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DECISION 2000 / AMERICA WAITS

In an Iowa County, Bush-Gore Race More Than This Close . . . It's a Tie

Election: It is for now the only place in the U.S. that can claim distinction. Here, emotions run from desire to see issue resolved to slightly amused infatuation.

November 13, 2000|SCOTT MARTELLE | TIMES STAFF WRITER

TIPTON, Iowa — Ernest Kunde sat outside his garage in the cold wind, rotting husks of black walnuts at his feet, and mulled the latest election news from sunny Florida.

A hand recount of ballots. A Republican lawsuit to stop the hand recount. Yet another day tacked onto a campaign season that began here with the Iowa straw poll 15 months ago and that keeps dieseling on like a badly tuned engine.

Kunde, 79, shook his head.

"I don't know how you can get into such a mess," he said, swaddled under layers of clothes against the cold as he rubbed inky-black skins from the hard walnuts. "I got a bellyful of it off of the TV before this election came off. Now I got heartburn or something from it."

For all the confusion and uncertainty about the presidential election's outcome nationwide and in Florida, voters here in Cedar County have gone one step further. When the polls closed election day, the tally was Al Gore 4,025, George W. Bush 4,025. A tie.

While those totals will likely change once absentee ballots are counted this week, for the moment Cedar County appears to be the only place in the country to have had, in essence, a hung jury.

It is yet another anomaly in a political season of anomalies. Green Party presidential candidate Ralph Nader went, at least in the eyes of some liberals, from revered citizen activist to political pariah. And now there's the chance that the man who came in second in the popular vote will win the White House. After, of course, a court battle.

"I hope they get it settled," said Kunde, an independent who voted for Gore. "I really don't care who wins. It's like a soap opera."

There's a lot more at stake in Florida than in Cedar County, a place of scattered wood frame villages and rolling farmland that is bisected, poignantly enough, by the Herbert Hoover Highway.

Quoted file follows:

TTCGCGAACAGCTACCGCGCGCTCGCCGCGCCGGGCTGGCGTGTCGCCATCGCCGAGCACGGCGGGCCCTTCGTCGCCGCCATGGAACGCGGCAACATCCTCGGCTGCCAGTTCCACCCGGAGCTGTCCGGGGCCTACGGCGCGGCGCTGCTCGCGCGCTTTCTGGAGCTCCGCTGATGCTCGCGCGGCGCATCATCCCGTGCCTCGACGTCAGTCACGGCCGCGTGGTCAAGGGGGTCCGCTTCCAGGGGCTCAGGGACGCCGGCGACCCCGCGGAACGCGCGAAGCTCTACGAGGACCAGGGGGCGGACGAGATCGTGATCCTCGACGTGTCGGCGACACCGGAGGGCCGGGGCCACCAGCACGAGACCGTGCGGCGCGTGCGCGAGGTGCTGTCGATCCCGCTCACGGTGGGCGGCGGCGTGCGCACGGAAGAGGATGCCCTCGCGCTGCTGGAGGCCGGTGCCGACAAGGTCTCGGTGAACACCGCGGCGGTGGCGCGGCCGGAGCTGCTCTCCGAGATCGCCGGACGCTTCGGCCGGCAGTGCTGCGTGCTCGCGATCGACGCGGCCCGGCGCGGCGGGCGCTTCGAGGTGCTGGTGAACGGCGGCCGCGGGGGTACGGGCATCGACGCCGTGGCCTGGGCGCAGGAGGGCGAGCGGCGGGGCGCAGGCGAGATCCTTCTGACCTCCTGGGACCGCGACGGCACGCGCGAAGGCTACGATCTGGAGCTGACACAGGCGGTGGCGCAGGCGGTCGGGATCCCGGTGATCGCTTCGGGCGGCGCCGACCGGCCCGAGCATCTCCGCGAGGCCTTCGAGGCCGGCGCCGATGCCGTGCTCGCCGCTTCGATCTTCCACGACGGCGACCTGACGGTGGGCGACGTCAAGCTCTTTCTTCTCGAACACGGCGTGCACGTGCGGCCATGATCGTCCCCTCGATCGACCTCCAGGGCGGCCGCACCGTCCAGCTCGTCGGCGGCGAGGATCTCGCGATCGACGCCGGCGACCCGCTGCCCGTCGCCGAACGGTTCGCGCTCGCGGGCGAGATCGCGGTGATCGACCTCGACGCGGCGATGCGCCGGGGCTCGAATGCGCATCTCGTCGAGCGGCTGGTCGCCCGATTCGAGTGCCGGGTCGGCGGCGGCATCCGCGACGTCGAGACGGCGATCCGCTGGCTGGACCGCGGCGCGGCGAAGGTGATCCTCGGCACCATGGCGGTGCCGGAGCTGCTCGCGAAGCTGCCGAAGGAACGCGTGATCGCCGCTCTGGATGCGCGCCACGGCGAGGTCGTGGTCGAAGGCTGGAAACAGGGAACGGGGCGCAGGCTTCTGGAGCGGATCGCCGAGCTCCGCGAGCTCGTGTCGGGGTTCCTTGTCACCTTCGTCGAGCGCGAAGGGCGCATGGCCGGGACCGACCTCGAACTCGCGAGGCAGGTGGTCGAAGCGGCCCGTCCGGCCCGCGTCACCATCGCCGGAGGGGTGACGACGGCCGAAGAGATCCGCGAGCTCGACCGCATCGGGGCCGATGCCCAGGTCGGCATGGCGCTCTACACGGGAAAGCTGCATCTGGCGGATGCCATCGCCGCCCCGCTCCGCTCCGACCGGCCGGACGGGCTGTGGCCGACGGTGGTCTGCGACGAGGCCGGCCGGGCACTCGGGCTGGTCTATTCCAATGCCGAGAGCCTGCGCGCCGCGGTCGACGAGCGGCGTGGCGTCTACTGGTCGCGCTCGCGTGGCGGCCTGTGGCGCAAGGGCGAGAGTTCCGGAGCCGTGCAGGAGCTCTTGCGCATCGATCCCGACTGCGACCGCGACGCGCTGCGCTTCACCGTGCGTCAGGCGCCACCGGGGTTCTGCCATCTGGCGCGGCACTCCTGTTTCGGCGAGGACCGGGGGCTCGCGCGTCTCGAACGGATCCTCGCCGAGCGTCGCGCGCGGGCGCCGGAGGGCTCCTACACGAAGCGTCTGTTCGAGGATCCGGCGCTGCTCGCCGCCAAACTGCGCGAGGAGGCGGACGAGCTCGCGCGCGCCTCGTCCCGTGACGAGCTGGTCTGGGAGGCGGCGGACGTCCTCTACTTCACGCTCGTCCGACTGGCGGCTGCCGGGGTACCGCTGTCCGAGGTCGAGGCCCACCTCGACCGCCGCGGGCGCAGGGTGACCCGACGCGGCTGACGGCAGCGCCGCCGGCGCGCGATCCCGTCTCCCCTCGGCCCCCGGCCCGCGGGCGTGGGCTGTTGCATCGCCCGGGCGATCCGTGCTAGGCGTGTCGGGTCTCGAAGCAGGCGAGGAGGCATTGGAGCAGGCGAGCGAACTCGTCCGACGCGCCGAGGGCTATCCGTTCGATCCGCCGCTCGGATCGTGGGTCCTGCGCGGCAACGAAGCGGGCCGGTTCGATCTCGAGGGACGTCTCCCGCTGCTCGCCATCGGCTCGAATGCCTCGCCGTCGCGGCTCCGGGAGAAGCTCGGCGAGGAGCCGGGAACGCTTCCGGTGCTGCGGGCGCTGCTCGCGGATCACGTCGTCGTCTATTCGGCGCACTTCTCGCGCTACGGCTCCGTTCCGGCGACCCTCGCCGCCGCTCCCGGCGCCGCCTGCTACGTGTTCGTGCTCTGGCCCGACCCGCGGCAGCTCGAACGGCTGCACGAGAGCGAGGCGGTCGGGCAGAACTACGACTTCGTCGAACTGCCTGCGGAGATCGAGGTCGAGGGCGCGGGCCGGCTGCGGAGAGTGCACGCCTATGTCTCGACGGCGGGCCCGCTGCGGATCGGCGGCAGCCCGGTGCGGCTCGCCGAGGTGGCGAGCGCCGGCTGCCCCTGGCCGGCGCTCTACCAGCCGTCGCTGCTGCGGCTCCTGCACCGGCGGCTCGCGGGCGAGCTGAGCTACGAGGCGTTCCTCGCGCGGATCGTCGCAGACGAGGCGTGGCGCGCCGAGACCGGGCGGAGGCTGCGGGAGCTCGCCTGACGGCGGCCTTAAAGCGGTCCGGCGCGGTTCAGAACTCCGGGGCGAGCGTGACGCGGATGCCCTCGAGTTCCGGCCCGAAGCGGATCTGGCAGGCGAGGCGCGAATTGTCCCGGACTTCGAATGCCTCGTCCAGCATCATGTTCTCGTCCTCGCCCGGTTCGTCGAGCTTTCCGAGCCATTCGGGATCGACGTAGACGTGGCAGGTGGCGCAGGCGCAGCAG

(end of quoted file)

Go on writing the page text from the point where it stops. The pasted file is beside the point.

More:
Whoever prevails in the Sunshine State most likely walks away with 25 electoral votes and the presidency. Here, the tie vote simply added to a tight Iowa race that gave Gore, by dint of about 5,000 votes, the state's seven electoral votes. However, the Bush campaign is considering seeking an Iowa recount.

Passions here are cooler than in the tropical South. There are no street demonstrations by supporters for the apparent loser demanding a new election. There are no opposition loyalists waving signs and urging the other side to shut up and go home. And Cedar County's tie vote is greeted with shrugs.

Here in the county seat of Tipton, where cold morning air leaves hoarfrost on the grass and winter seems just hours away, the election has become dark entertainment. It is the fire down the street, the drama that draws you in while you whisper secret thanks that this particular fate had befallen someone else.

But bubbling just below the desire to have it all over with is a sense of slightly amused infatuation.

"It's great," said Hugh Stumbo, 69, a retired teacher and current manager of a self-service laundry near the edge of downtown Tipton. "Most people don't appreciate it. It's great entertainment."

Stumbo said he couldn't fathom people questioning why Gore sought the Florida recount, and why Bush sued to stop it. Similarly, he has no qualms about the Bush campaign considering seeking recounts in Iowa and Wisconsin to potentially offset gains by Gore should the vice president take Florida.

"If either side decides to pursue that, so what?" Stumbo said as he folded a canvas dropcloth he had just pulled from a dryer. "That's what we're here for. And you never quite know what you're heading into [by seeking a recount]. That's part of the entertainment."

A few blocks away outside the Tipton Locker, a custom butcher shop, deer hunter Lee Beine, 51, said he hoped the issue would be settled quickly but fairly.

"I'd like to see them get a resolution without a lot of litigation," said Beine, a lawyer and a Gore supporter. "I don't have a problem with the recount. It's just confirming the accuracy. I want it to go whichever way it goes, but I just want it to get there."

Beine, his pants still smeared with blood from the eight-point buck he had dropped off for butchering, said he's had his fill of the campaign.

"I'm sick of it. I was sick of it before the election," Beine said. "We've had more commercials this time. Usually we just get them at primary time and a few before the election. Maybe it's because we were a swing state. But everybody I talked to was ready for it to be over and now it's not over."

Inside, the air thick with the sickly sweet smell of freshly butchered meat, Don Villhauer, 69, was torn over whether a new vote should be held in Palm Beach County, Fla., where voters complained they were confused by the ballot.

"They should be able to do something about that," said Villhauer, a retired state Department of Transportation worker. "I really don't know. It's wrong, but I don't know how you're going to make it right."

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